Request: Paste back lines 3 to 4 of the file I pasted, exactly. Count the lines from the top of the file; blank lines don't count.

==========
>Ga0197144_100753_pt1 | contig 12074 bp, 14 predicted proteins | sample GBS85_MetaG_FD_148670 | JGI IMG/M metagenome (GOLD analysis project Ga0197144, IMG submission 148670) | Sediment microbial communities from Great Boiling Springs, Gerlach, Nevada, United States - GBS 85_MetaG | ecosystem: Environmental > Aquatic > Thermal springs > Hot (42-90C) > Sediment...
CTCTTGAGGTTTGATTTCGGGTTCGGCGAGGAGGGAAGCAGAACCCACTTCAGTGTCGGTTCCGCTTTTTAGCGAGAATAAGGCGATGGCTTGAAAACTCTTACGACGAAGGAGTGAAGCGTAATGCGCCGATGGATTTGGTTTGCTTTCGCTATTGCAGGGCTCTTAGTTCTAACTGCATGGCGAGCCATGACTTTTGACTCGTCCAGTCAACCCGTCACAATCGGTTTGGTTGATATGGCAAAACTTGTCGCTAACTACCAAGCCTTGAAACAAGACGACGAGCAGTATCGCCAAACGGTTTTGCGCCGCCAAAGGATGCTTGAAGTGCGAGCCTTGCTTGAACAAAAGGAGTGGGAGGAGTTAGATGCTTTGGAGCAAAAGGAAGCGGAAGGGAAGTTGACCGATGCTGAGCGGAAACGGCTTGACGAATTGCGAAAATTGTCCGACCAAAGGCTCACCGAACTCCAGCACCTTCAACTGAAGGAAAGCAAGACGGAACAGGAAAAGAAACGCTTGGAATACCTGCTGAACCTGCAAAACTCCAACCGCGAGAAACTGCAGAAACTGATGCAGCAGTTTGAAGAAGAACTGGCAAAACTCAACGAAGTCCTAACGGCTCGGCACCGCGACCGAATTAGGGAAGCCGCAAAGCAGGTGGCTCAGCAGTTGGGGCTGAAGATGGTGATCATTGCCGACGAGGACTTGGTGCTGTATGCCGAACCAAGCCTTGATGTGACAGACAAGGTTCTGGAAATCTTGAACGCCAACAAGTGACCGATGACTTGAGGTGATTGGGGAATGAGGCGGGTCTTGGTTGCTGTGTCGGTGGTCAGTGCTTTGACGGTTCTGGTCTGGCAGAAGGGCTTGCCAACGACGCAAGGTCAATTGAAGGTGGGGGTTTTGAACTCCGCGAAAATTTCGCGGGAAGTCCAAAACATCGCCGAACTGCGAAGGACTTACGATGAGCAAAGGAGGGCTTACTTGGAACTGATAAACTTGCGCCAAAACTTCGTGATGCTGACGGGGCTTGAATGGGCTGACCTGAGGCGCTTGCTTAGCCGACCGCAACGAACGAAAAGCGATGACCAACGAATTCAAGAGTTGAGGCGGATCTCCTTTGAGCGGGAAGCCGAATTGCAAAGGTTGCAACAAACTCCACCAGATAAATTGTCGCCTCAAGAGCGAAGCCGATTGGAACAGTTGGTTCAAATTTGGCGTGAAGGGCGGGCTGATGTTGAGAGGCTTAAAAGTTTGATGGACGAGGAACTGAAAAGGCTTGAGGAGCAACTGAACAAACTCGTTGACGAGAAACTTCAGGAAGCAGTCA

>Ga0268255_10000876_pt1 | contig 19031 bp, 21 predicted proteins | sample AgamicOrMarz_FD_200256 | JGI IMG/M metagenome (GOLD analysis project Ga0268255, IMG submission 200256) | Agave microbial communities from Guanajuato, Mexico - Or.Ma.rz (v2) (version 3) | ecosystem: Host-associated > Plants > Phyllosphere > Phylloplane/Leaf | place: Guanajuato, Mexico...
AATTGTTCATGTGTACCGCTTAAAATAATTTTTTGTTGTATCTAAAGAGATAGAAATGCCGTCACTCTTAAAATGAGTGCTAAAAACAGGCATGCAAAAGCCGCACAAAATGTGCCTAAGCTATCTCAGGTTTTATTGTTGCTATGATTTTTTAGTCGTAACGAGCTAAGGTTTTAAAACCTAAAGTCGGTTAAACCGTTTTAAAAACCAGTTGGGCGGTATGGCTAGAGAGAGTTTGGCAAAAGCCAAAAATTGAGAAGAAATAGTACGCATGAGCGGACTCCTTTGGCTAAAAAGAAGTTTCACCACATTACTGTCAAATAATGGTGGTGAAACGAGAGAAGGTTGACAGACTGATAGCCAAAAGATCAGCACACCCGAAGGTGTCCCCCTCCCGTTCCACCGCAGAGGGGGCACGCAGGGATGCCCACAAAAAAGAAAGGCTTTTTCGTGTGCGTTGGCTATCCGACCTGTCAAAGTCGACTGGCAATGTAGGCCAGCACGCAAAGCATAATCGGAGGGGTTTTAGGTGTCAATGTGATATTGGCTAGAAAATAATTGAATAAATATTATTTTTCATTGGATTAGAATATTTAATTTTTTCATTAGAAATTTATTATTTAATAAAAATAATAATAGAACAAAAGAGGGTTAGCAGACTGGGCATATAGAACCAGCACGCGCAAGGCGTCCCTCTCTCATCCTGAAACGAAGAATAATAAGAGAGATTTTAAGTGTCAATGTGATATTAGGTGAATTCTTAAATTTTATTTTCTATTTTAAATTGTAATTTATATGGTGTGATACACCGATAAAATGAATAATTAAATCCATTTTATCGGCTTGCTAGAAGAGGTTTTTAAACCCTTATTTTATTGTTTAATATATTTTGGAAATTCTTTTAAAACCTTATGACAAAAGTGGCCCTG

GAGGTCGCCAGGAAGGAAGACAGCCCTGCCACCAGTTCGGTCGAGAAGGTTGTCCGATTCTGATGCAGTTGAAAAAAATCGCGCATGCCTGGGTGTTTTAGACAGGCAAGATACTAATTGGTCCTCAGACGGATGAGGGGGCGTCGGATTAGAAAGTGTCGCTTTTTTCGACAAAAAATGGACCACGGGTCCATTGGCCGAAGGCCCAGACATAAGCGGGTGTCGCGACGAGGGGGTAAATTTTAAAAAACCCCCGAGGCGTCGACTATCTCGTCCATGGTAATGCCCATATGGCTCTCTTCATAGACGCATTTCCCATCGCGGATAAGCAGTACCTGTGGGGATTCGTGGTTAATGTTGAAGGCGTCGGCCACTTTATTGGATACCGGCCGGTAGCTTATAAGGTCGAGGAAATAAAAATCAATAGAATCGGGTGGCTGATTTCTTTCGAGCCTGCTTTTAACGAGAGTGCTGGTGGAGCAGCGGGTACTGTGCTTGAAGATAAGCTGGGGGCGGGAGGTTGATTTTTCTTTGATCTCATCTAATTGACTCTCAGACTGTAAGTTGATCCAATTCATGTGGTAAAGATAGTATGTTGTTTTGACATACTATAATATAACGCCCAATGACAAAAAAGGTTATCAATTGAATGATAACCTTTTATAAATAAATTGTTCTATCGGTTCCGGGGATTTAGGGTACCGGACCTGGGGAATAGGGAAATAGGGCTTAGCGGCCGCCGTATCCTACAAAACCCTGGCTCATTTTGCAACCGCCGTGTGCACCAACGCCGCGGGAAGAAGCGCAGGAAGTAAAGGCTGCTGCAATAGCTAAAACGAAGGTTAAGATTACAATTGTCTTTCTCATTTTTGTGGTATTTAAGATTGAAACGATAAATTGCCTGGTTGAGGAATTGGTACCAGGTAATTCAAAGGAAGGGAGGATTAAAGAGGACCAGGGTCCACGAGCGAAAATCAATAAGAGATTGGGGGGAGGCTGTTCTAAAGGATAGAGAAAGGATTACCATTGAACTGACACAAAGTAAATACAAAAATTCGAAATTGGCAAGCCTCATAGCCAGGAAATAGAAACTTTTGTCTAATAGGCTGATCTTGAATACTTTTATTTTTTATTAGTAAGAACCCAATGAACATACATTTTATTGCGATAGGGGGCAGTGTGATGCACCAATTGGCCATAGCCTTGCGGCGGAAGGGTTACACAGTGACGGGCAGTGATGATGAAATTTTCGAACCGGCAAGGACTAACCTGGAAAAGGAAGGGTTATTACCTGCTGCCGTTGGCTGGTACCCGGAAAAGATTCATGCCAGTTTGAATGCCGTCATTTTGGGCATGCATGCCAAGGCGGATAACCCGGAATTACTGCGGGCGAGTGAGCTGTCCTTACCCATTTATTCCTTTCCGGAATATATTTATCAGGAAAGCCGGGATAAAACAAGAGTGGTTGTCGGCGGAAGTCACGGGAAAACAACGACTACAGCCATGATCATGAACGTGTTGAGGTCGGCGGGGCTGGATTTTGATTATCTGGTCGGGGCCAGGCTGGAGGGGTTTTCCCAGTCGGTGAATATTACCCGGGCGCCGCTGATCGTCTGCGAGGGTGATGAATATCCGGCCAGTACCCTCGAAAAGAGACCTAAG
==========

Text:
>Ga0268255_10000876_pt1 | contig 19031 bp, 21 predicted proteins | sample AgamicOrMarz_FD_200256 | JGI IMG/M metagenome (GOLD analysis project Ga0268255, IMG submission 200256) | Agave microbial communities from Guanajuato, Mexico - Or.Ma.rz (v2) (version 3) | ecosystem: Host-associated > Plants > Phyllosphere > Phylloplane/Leaf | place: Guanajuato, Mexico...
AATTGTTCATGTGTACCGCTTAAAATAATTTTTTGTTGTATCTAAAGAGATAGAAATGCCGTCACTCTTAAAATGAGTGCTAAAAACAGGCATGCAAAAGCCGCACAAAATGTGCCTAAGCTATCTCAGGTTTTATTGTTGCTATGATTTTTTAGTCGTAACGAGCTAAGGTTTTAAAACCTAAAGTCGGTTAAACCGTTTTAAAAACCAGTTGGGCGGTATGGCTAGAGAGAGTTTGGCAAAAGCCAAAAATTGAGAAGAAATAGTACGCATGAGCGGACTCCTTTGGCTAAAAAGAAGTTTCACCACATTACTGTCAAATAATGGTGGTGAAACGAGAGAAGGTTGACAGACTGATAGCCAAAAGATCAGCACACCCGAAGGTGTCCCCCTCCCGTTCCACCGCAGAGGGGGCACGCAGGGATGCCCACAAAAAAGAAAGGCTTTTTCGTGTGCGTTGGCTATCCGACCTGTCAAAGTCGACTGGCAATGTAGGCCAGCACGCAAAGCATAATCGGAGGGGTTTTAGGTGTCAATGTGATATTGGCTAGAAAATAATTGAATAAATATTATTTTTCATTGGATTAGAATATTTAATTTTTTCATTAGAAATTTATTATTTAATAAAAATAATAATAGAACAAAAGAGGGTTAGCAGACTGGGCATATAGAACCAGCACGCGCAAGGCGTCCCTCTCTCATCCTGAAACGAAGAATAATAAGAGAGATTTTAAGTGTCAATGTGATATTAGGTGAATTCTTAAATTTTATTTTCTATTTTAAATTGTAATTTATATGGTGTGATACACCGATAAAATGAATAATTAAATCCATTTTATCGGCTTGCTAGAAGAGGTTTTTAAACCCTTATTTTATTGTTTAATATATTTTGGAAATTCTTTTAAAACCTTATGACAAAAGTGGCCCTG